My husband and I were hiking along a colorful waterfront street in Puntarenas, Costa Rica, spotting the differences and similarities to Punta Arenas, Chile. That last small city in South America, overlooking the Strait of Magellan, is one of our remaining bucket list trips, but we imagined it couldn’t be more unlike this tropical town with its swaying palms, pristine white sands, and ice cream trolleys. Until we ran across the sidewalk table made from a Petro-Can barrel. Oh, the treasures of travel.
Or perhaps the tragedy. Why is it the commercial enterprises abound even at the ends of the earth while the Christ-bearers are scattered so thin? The oil companies rush in where God’s own messengers dread to tread.
As Spanish-speaking missionaries, we thought we were, ahem, better. But back in Ecuador, we’d already been “encouraged” to shut up already with the Spanish while buying a dolphin necklace-and-earrings set carved from coconuts. It confused the poor young lady trying to attend the demands of the “tourists.”
Ouch. That comment shocked and humbled us, to realize that she considered us just another couple of gringo tourists. Though we were…
“I look upon all the world as my parish.” –John Wesley
But we tried again in Costa Rica, believing it would be different. No folk-dance shows or tented booths arranged for the pleasure and convenience of tourists here. We wandered as far as the lighthouse and the San Lucas Fish Co. and back past a dingy soccer stadium and a gilded church. We visited a museum documenting the Chinese immigrants (read slave labor force) of a century ago. Denied the basic rights of citizenship, they received the same shameful treatment as in most parts of the world. Perhaps we shouldn’t have been so amazed.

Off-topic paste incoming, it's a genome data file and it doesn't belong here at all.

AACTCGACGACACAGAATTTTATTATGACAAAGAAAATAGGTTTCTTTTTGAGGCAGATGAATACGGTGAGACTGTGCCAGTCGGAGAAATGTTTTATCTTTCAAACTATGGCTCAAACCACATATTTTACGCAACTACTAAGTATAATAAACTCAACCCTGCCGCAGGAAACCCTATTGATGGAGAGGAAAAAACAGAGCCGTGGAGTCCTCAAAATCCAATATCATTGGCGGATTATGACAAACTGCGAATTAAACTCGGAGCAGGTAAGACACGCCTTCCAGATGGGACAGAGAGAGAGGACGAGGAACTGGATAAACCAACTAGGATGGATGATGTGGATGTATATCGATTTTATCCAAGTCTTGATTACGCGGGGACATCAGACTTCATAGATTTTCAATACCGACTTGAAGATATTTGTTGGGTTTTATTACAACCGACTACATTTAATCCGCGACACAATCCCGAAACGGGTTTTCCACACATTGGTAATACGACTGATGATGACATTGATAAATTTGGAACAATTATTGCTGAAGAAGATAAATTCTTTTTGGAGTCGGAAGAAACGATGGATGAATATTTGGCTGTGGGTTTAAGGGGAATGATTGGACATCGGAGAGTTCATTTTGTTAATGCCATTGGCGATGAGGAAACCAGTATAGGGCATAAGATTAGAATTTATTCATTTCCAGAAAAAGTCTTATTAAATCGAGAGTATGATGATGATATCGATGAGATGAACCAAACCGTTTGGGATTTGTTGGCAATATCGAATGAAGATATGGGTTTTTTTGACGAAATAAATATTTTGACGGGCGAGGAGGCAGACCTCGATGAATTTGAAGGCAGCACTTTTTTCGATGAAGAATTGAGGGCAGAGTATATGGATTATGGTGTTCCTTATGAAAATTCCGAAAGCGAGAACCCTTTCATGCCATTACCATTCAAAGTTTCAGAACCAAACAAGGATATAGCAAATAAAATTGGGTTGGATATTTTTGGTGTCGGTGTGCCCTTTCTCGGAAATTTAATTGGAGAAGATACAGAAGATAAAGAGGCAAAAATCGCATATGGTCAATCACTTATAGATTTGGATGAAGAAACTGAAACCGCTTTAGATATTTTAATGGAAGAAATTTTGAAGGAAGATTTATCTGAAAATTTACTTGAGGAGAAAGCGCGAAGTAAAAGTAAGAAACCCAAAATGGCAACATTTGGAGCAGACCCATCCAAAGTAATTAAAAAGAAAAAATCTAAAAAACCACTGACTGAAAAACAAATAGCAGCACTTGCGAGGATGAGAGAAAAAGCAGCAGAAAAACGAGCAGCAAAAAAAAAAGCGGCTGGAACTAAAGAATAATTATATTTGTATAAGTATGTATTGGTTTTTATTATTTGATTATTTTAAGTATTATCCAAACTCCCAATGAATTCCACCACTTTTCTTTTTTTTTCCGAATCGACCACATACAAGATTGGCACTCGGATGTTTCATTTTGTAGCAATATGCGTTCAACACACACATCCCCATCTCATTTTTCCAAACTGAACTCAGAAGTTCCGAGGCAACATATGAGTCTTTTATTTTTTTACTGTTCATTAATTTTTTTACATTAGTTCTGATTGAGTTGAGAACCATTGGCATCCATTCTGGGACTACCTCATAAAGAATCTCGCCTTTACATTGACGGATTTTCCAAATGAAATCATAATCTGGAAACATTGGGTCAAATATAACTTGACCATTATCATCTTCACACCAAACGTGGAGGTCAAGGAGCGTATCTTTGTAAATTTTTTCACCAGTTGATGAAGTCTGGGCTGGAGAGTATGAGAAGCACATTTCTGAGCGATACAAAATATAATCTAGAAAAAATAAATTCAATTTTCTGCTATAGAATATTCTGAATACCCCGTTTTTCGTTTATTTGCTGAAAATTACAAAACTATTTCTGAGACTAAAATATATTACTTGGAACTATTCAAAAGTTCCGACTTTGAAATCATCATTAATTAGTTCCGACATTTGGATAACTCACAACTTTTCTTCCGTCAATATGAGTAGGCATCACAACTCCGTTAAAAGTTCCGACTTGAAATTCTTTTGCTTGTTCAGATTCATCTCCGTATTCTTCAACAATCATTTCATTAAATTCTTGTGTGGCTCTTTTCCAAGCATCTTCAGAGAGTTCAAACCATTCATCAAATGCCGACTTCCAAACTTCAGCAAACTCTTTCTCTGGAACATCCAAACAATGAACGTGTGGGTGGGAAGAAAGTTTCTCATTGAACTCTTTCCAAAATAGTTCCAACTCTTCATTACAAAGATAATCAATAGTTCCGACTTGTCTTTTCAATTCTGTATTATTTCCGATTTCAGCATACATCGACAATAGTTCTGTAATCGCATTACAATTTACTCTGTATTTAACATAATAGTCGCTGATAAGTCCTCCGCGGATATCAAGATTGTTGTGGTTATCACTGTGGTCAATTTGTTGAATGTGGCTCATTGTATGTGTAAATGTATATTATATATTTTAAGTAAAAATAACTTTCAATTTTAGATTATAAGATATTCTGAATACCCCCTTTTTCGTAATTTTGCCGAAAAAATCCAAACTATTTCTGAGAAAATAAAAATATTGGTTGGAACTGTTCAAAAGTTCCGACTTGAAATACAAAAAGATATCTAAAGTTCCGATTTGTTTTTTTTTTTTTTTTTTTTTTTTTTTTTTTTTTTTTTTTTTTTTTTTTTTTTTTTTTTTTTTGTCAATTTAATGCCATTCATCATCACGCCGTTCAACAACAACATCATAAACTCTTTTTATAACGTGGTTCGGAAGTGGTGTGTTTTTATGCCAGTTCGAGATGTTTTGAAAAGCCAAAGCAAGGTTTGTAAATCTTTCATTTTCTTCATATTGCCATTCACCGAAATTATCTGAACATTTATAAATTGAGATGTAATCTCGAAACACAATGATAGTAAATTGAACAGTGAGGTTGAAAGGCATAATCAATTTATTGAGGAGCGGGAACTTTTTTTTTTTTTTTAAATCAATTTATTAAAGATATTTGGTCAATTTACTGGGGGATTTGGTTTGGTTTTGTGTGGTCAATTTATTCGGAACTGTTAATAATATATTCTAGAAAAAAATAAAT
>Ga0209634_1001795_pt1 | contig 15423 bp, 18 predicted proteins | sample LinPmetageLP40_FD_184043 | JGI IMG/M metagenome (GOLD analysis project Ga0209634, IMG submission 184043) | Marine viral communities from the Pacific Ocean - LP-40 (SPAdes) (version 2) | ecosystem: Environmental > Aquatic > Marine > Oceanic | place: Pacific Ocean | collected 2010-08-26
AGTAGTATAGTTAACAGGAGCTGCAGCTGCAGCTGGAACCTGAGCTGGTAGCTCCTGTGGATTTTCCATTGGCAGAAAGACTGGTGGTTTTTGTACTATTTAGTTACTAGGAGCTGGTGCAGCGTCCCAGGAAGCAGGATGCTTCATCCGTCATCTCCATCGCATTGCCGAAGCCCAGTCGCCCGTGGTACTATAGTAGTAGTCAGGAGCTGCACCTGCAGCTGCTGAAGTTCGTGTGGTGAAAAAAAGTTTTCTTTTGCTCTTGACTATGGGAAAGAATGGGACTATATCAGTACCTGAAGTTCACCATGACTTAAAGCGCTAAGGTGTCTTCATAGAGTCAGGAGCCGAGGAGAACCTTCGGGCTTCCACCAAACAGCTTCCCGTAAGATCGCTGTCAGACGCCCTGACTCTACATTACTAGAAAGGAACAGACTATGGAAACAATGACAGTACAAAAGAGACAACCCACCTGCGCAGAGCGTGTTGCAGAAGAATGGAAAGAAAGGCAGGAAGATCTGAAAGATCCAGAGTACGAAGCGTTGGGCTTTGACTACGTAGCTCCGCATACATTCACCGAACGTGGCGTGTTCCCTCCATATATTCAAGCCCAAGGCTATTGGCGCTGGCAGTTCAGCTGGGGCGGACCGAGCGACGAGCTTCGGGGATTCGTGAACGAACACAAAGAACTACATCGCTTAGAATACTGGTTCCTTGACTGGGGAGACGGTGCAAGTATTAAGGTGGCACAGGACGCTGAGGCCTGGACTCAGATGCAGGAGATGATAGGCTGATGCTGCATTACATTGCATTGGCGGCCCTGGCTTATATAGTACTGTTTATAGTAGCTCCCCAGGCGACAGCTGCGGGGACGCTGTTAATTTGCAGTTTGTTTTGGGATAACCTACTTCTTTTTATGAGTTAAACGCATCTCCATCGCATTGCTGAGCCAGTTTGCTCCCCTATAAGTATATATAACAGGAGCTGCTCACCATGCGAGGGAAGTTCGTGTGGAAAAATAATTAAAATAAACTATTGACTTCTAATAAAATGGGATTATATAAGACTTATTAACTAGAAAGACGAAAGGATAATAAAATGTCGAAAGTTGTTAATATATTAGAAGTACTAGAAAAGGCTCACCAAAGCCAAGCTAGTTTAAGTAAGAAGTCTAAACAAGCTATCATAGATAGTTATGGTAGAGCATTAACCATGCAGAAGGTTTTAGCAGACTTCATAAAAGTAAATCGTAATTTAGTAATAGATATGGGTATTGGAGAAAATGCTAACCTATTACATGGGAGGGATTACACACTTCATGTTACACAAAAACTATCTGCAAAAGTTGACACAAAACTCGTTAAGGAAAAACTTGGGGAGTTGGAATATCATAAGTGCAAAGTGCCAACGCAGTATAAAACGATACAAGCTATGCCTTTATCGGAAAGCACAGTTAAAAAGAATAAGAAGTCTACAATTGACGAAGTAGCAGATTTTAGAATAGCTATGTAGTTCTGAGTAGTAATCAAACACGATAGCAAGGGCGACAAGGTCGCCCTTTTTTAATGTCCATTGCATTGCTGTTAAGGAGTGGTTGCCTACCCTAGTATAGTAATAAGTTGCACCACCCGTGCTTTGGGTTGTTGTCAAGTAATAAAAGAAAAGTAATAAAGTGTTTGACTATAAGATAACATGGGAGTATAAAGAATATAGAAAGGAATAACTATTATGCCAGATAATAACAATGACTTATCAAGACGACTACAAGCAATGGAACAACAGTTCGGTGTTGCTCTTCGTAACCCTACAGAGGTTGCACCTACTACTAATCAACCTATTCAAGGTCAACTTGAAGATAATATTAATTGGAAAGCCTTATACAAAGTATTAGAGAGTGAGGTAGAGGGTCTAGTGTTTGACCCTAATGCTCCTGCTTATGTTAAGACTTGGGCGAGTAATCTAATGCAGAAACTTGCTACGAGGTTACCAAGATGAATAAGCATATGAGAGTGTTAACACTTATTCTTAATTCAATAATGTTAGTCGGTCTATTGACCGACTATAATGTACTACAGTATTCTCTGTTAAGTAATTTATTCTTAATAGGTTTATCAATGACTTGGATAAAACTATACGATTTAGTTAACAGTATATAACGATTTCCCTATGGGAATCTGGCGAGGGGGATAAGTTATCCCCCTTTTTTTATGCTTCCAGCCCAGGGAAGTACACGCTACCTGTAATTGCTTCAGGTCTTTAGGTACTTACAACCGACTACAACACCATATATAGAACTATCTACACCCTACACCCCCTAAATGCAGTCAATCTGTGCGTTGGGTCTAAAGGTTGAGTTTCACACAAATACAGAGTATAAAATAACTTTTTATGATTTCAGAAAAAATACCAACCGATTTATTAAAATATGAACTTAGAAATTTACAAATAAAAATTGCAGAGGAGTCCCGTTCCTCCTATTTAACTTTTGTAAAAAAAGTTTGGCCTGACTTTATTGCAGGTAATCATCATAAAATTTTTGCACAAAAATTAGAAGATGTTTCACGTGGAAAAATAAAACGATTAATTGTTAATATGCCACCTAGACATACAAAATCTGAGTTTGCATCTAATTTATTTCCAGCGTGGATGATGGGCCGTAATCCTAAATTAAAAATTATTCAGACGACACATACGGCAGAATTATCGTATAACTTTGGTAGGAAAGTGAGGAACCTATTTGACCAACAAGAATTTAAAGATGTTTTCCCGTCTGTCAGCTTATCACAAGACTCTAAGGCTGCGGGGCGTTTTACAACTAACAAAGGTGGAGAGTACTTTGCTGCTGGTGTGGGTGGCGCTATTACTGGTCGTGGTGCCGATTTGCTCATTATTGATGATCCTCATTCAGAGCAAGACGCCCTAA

People or Places
We received an enthusiastic response to our Spanish everywhere we went that afternoon. So not the average gringos, right? Our elation lasted until our new acquaintances realized we could understand their sob stories and started trailing us to beg for money. Despite extensive experience with hard-luck lines, we actually wished we had a little more cash on us.
That is, until we saw the Petro-Can drum and suddenly felt like we had a foreign flag pasted on our backs. Around the world, we’ll always walk a tightrope between making friends and buying friends. Between giving generously of our abundance and naively courting a mugging.
Among the treasures of travel we can list the multiple benefits of expanding horizons and gaining a wider perspective of the world. And we hope not everything we see and learn and enjoy is a performance put on solely for the tourists.
Earlier on the voyage, we had a port of call in Coquimbo. Yes, the Chilean coastal city we now make our home. We’d visited numerous times before, and I admit that, after describing some points of interest to our fellow travelers, I had zero interest in exploring it myself.
God has such an ironic sense of humor. We know perfectly well, in theory, that the Chilean people will never relate to you the same way if you don’t speak their language AND live in their country for a good long time AND love it—as well as them. But sometimes we’re tempted to think it’s all about verb conjugations and noun-adjective agreement. Ha, if only!
At Home in the World
How easily we forget that Jesus “made his dwelling among us” (Jn. 1:14, NIV). We’ll never discover the true treasures of travel until we live among the people. Let me confess I’d never yawn about Coquimbo now. We moved into the neighborhood and become one of them.
“Broad, wholesome, charitable views of men and things cannot be acquired by vegetating in one little corner of the earth all of one’s lifetime.” –Mark Twain
Here I have to lead into our family version of a little “joke” we read a while ago. It goes: